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Mobile clinic will address health disparities in St. Pete

Mark Parker



The University of South Florida College of Nursing is building a 21-foot mobile health unit (MHU). Photos provided.

With the help of a four-year $3.85 million grant, the University of South Florida College of Nursing will soon provide access to mobile healthcare in medically underserved communities like South St. Petersburg.

The grant, awarded by the Health Resources and Services Administration (HRSA), enables the USF College of Nursing to build a 21-foot mobile health unit (MHU), complete with two exam rooms, a bathroom and a pop-up awning. The MHU will serve areas in Tampa Bay desperate for holistic health care, and provide invaluable educational opportunities for students.

The mobile clinic’s staff will include two advanced practice registered nurses (APRNs), a patient care coordinator, a faculty preceptor and students. Dr. Usha Menon, senior associate vice president of USF Health and dean of the college, said the goal is to build students’ skills in a portable setting while addressing health disparities and inequities in underserved communities.

“Those are the communities they (HRSA) want us to work in, and they want to make sure that students know how to handle a treatment plan, a plan of care for an individual,” said Menon. “Not only taking into account their physical conditions but the social determinants of health that impact that person’s health outcomes.”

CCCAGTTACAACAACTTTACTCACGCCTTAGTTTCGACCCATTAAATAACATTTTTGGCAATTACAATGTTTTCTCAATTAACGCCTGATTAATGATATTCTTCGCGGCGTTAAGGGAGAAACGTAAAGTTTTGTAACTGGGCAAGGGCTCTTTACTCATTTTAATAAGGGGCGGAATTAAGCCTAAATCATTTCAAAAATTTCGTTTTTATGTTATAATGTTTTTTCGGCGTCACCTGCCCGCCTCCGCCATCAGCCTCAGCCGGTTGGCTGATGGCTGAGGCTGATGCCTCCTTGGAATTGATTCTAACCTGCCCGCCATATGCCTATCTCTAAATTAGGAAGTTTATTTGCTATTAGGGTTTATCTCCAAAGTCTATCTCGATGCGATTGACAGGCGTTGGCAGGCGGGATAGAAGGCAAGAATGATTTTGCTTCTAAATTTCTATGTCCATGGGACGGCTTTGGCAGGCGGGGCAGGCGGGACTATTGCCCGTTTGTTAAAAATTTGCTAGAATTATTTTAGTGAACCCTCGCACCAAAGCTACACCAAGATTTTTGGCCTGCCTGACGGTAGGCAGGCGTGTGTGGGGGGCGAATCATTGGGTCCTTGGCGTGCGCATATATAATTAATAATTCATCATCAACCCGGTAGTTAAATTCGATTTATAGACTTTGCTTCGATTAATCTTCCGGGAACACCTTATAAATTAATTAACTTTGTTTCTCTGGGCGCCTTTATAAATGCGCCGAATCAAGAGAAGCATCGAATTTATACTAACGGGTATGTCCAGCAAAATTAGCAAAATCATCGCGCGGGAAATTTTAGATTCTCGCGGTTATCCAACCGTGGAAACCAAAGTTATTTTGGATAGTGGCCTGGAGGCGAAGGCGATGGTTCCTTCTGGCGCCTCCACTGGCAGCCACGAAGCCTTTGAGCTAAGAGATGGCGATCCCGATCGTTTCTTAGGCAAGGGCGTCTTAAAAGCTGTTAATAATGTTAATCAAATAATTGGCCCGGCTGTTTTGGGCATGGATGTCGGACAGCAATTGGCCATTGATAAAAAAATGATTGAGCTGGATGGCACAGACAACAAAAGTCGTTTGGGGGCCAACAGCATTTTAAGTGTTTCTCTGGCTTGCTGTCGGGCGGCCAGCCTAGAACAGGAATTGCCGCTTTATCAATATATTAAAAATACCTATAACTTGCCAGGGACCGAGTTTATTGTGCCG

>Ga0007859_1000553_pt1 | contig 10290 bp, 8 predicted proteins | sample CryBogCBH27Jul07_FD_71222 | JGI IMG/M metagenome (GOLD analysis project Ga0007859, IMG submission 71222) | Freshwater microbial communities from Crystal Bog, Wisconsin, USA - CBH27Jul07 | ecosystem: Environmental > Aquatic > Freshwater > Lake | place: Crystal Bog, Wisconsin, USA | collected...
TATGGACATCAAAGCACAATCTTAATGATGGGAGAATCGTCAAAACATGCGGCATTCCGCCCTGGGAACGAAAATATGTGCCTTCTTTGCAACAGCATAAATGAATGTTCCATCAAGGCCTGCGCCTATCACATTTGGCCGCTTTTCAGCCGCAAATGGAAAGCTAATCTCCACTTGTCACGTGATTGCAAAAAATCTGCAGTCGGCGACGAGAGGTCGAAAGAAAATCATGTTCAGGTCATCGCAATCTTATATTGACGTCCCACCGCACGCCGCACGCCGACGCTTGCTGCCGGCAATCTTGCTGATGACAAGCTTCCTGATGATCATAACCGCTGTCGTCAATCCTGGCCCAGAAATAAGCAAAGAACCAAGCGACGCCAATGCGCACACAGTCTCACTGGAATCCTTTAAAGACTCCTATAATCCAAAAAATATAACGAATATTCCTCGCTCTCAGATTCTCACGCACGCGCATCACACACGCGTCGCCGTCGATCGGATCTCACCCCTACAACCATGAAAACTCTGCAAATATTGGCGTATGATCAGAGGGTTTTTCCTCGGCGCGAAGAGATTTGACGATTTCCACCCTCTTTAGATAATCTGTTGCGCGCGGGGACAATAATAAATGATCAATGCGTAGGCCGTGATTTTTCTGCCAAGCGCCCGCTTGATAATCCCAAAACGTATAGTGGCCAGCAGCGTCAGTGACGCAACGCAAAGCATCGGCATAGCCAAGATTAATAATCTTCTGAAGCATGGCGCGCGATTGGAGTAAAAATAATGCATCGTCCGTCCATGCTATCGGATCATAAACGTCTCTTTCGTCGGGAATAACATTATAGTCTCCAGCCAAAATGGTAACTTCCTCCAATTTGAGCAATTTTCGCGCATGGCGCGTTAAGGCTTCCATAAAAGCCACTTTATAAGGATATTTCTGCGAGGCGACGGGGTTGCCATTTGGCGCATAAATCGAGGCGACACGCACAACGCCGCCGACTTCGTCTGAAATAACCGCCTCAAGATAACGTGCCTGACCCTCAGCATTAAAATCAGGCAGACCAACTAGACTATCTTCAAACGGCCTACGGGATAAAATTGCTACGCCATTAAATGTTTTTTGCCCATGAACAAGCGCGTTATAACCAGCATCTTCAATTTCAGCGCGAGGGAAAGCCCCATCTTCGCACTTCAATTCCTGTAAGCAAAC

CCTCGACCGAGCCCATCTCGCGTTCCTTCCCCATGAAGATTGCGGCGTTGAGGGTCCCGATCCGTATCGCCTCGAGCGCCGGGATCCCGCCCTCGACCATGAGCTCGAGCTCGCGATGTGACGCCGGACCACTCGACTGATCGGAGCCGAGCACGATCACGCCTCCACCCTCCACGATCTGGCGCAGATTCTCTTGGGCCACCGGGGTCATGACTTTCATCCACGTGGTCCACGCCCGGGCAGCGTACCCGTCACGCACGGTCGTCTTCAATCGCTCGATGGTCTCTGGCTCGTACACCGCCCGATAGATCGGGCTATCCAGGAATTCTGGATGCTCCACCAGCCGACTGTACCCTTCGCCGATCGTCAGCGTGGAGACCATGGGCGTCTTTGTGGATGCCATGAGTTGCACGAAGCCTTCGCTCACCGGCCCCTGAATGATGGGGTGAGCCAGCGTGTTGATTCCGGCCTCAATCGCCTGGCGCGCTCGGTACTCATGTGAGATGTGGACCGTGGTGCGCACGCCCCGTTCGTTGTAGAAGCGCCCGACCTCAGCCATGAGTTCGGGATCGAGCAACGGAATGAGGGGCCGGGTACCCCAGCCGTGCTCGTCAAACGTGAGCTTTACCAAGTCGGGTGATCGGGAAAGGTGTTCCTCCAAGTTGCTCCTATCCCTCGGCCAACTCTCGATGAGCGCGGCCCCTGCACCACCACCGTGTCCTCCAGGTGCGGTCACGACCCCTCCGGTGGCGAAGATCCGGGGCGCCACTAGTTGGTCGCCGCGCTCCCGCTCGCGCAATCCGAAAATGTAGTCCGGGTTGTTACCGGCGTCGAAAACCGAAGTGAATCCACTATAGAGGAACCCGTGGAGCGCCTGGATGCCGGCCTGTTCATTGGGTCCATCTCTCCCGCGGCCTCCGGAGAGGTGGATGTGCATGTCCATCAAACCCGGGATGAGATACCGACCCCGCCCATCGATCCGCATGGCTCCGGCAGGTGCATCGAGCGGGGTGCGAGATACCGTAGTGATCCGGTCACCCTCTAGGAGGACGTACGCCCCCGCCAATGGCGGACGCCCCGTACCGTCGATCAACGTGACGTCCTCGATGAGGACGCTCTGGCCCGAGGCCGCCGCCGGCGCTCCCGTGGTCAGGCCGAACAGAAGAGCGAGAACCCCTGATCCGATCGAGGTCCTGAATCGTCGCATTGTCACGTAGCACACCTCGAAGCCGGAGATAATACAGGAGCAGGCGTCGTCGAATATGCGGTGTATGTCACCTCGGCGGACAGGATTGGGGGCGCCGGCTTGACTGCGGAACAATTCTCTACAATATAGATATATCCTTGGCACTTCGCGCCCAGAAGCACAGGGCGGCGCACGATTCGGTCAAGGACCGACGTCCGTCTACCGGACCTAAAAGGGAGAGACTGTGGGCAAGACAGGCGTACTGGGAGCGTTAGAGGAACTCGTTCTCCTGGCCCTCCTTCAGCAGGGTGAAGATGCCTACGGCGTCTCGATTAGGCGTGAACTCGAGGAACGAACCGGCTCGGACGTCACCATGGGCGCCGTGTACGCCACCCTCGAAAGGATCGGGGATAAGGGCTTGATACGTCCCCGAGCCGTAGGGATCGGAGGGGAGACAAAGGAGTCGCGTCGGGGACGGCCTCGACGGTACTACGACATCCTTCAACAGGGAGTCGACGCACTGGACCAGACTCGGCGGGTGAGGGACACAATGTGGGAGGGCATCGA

Menon explained that a person’s environment, income, housing instability and food insecurity impact their health. She said the MHU initiative would teach students to care for patients while accounting for those external factors.

Using high blood pressure as an example, Menon said that instead of just giving a patient a pill, the idea is to consider that they might be unable to afford medication. She added that their diet could contribute to the problem and said nutrition students from the College of Public Health would participate in the program.

“If you tell somebody who’s very poor and can’t make rent every month and is trying to keep food on the table for the family that they have to buy fresh foods from Whole Foods – it doesn’t work,” said Menon. “So, we refer them over to the nutrition students, and those students work with them on a plan that is feasible for them.”

Construction on the custom MHU is underway, and Menon expects its completion in about eight months. She said it would serve as a mobile primary care facility for 15-20 patients daily. Once operational, it will alternate serving the communities in South St. Pete, Port Tampa Bay, Sulphur Springs, Tampa Heights and Wimauma.

Menon said the students would undergo training specific to the MHU’s mission before going into the communities. That includes education on social determinants, health disparities and cultural sensitivity.

“So, remembering that different cultures eat differently,” she said. “And it’s not always possible for somebody to change their diet immediately because we’re telling them to because they have to cook a certain way for the whole family.”

Menon said that every patient they serve would first fill out a 26-item form that asks about the social factors that affect health. The students and nurse practitioners will then refer to the information as they create a care plan.

Community partnerships are critical to the program’s success, and Menon said she is meeting next week with Alison Barlow, executive director of the St. Petersburg Innovation District, to discuss planning. Menon said she would also work closely with the Sanderlin Health Center as the primary medical partner in the city.